Optimizing drain intervals: There's money to be saved if oil drain intervals can safely be extended

Optimizing drain intervals: There’s money to be saved if oil drain intervals can safely be extended

Of course, it depends and awful lot on exactly what your trucks are doing, but it's a good bet that you could be changing oil and filters less frequently if you haven't attempted to optimize the oil change intervals established for your PM schedules. You purchase engine lubricants just as you do with other consumables for your fleet: Fuel, tires, brake linings. You do your best to maximize the use of most consumables, but have you done your best to maximize the life of the engine lubricant you purchase?

Of course, it depends and awful lot on exactly what your trucks are doing, but it’s a good bet that you could be changing oil and filters less frequently if you haven’t attempted to optimize the oil change intervals established for your PM schedules. You purchase engine lubricants just as you do with other consumables for your fleet—fuel, tires, brake linings. You do your best to maximize the use of most consumables, but have you done your best to maximize the life of the engine lubricant you purchase?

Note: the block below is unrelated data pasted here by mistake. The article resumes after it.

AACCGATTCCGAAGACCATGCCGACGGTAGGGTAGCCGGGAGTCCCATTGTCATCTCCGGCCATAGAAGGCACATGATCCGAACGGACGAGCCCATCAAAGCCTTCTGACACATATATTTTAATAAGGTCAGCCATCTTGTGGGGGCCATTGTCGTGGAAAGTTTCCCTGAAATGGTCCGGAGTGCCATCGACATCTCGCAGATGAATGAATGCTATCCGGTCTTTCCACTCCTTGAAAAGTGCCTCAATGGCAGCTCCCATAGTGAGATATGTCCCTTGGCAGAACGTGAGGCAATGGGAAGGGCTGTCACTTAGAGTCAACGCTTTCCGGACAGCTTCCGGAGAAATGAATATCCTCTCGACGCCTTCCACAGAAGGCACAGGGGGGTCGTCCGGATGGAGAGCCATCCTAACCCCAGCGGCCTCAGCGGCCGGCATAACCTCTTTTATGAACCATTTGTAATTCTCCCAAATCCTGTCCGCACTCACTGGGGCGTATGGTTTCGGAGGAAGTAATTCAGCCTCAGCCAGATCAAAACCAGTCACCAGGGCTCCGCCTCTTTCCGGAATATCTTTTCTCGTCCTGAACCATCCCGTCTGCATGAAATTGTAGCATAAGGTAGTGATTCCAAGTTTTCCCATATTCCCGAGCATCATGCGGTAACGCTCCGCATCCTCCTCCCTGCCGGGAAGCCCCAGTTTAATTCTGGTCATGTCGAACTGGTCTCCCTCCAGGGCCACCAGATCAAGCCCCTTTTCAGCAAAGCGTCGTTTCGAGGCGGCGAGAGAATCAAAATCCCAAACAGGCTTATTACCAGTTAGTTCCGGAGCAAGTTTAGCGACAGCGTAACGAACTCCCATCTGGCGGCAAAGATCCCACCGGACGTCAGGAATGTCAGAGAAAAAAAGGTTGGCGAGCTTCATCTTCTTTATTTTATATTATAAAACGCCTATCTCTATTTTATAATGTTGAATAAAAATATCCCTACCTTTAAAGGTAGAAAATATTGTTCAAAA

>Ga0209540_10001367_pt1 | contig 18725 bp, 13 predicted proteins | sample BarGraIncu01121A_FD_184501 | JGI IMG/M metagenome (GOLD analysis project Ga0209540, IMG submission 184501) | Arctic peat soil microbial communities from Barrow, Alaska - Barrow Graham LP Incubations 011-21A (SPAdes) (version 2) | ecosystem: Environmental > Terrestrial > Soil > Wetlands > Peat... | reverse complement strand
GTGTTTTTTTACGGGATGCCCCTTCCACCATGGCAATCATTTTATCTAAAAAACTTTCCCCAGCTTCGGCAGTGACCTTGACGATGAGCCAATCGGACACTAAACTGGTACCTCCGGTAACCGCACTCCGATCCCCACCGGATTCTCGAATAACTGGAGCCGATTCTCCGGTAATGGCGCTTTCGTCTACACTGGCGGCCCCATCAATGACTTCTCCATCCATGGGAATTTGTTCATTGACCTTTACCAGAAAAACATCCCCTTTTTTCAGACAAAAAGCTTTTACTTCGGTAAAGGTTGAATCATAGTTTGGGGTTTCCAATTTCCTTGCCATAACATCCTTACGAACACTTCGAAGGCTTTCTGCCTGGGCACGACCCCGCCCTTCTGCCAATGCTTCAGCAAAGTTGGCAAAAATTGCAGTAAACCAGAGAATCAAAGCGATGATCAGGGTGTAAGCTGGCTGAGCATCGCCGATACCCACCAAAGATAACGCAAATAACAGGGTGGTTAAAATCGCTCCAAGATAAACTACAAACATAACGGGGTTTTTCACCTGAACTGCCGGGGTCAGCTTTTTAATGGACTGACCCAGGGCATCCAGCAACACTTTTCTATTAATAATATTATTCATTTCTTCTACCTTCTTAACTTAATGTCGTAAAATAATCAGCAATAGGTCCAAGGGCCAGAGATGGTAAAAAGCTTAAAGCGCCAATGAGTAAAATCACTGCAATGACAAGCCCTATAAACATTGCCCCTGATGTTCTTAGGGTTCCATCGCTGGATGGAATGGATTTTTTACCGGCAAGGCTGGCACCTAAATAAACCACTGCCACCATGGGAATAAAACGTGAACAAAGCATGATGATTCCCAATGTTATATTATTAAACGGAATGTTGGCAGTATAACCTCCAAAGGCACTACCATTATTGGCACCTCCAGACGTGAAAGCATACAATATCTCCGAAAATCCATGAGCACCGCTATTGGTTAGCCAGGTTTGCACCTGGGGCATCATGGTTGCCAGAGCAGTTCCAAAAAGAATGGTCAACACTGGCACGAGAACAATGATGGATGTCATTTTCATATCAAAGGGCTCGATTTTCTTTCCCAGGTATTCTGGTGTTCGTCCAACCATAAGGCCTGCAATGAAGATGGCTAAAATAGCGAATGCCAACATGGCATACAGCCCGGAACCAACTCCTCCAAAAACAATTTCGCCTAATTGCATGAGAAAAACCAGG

Two findings in a recently published report of a study done by the California Integrated Waste Management Board are of particular interest:
• Fleet operators can extend oil change intervals by using higher-quality oil and using oil analysis for determining optimal drain intervals.
• In large engines, high efficiency oil filters are an effective and economical technology for extending oil drain intervals.
 
Darry Stuart, president and chief executive officer of DWS Fleet Services, would likely agree. He said, “Today’s oil does a phenomenal job. I do not ever remember, during my career, of any engine failure that was caused by a lubricant failure. “I recommend in all cases that fleets use premium filters. If you’re going to try to extend oil drains, the best filter available from the supplier of your choice will give you a bit of a safeguard. Unfortunately, our industry does not have an oil filter restriction gauge available like it does on air filters. It’s likely that filters are only being used through about 30% of their potential service life. Any additional filtration that you can add at a reasonable cost is in my opinion desirable.”